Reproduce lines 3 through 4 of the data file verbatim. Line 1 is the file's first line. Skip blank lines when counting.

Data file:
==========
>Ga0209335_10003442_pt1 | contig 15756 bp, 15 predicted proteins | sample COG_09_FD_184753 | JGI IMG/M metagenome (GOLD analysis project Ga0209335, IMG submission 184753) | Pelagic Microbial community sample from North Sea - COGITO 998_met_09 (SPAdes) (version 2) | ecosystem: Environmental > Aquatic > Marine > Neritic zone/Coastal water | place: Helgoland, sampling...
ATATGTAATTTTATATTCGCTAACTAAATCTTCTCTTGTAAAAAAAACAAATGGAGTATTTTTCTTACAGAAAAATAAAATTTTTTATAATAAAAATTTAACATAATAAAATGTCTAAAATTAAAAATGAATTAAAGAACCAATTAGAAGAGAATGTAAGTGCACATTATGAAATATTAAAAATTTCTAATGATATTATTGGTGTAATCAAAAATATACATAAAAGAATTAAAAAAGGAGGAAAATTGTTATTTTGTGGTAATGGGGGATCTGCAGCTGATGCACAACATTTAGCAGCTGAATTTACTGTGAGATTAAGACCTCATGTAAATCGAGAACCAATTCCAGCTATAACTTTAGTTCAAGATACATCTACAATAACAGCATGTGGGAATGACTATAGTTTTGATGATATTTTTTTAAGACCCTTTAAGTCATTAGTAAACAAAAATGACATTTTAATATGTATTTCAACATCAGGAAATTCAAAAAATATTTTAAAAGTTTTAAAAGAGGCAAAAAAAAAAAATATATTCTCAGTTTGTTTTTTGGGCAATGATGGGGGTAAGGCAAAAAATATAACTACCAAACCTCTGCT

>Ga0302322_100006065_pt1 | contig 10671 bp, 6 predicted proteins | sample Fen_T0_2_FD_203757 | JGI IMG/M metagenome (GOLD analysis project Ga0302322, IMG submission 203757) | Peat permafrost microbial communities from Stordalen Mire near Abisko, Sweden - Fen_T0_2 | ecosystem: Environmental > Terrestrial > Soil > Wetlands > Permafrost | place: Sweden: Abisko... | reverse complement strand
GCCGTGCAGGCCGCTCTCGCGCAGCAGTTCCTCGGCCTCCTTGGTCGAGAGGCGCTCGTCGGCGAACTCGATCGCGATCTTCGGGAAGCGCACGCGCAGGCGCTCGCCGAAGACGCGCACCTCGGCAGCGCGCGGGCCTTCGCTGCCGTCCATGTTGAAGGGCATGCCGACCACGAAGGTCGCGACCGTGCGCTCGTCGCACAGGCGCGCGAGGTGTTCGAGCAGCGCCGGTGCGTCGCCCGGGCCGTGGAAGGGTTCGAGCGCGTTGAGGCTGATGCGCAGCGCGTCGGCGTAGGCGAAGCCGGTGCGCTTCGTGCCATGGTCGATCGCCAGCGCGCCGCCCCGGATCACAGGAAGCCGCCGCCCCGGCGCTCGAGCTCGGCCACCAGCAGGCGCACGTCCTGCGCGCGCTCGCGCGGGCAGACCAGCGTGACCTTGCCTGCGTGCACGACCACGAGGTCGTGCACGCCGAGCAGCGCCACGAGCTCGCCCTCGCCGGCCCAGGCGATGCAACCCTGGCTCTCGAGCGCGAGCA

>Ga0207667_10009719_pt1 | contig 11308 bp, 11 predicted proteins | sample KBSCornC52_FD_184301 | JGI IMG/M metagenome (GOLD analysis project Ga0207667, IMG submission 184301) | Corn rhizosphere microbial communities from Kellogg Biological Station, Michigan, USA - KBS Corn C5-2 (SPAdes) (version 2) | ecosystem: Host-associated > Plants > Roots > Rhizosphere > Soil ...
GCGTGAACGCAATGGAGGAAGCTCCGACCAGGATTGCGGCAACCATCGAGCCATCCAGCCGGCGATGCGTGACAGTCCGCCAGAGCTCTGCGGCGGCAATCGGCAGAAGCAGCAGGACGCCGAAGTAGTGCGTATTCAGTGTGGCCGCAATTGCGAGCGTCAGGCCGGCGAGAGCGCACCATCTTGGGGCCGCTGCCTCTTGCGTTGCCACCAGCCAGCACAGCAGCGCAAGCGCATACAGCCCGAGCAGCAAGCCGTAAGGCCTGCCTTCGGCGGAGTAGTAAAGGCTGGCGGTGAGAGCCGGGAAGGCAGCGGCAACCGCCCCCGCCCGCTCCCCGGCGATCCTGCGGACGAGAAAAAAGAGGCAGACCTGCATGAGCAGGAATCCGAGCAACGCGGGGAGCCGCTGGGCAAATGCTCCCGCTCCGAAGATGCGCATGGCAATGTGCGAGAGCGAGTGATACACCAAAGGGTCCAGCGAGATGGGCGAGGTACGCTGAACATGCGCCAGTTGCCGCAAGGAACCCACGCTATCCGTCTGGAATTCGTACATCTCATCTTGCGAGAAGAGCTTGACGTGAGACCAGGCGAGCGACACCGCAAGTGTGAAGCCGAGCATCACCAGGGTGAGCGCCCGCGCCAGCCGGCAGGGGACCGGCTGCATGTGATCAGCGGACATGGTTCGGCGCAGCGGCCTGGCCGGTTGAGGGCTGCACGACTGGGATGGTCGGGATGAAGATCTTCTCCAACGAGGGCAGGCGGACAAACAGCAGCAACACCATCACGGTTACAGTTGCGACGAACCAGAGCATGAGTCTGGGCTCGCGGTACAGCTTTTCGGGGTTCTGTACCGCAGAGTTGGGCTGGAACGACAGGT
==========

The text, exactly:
>Ga0302322_100006065_pt1 | contig 10671 bp, 6 predicted proteins | sample Fen_T0_2_FD_203757 | JGI IMG/M metagenome (GOLD analysis project Ga0302322, IMG submission 203757) | Peat permafrost microbial communities from Stordalen Mire near Abisko, Sweden - Fen_T0_2 | ecosystem: Environmental > Terrestrial > Soil > Wetlands > Permafrost | place: Sweden: Abisko... | reverse complement strand
GCCGTGCAGGCCGCTCTCGCGCAGCAGTTCCTCGGCCTCCTTGGTCGAGAGGCGCTCGTCGGCGAACTCGATCGCGATCTTCGGGAAGCGCACGCGCAGGCGCTCGCCGAAGACGCGCACCTCGGCAGCGCGCGGGCCTTCGCTGCCGTCCATGTTGAAGGGCATGCCGACCACGAAGGTCGCGACCGTGCGCTCGTCGCACAGGCGCGCGAGGTGTTCGAGCAGCGCCGGTGCGTCGCCCGGGCCGTGGAAGGGTTCGAGCGCGTTGAGGCTGATGCGCAGCGCGTCGGCGTAGGCGAAGCCGGTGCGCTTCGTGCCATGGTCGATCGCCAGCGCGCCGCCCCGGATCACAGGAAGCCGCCGCCCCGGCGCTCGAGCTCGGCCACCAGCAGGCGCACGTCCTGCGCGCGCTCGCGCGGGCAGACCAGCGTGACCTTGCCTGCGTGCACGACCACGAGGTCGTGCACGCCGAGCAGCGCCACGAGCTCGCCCTCGCCGGCCCAGGCGATGCAACCCTGGCTCTCGAGCGCGAGCA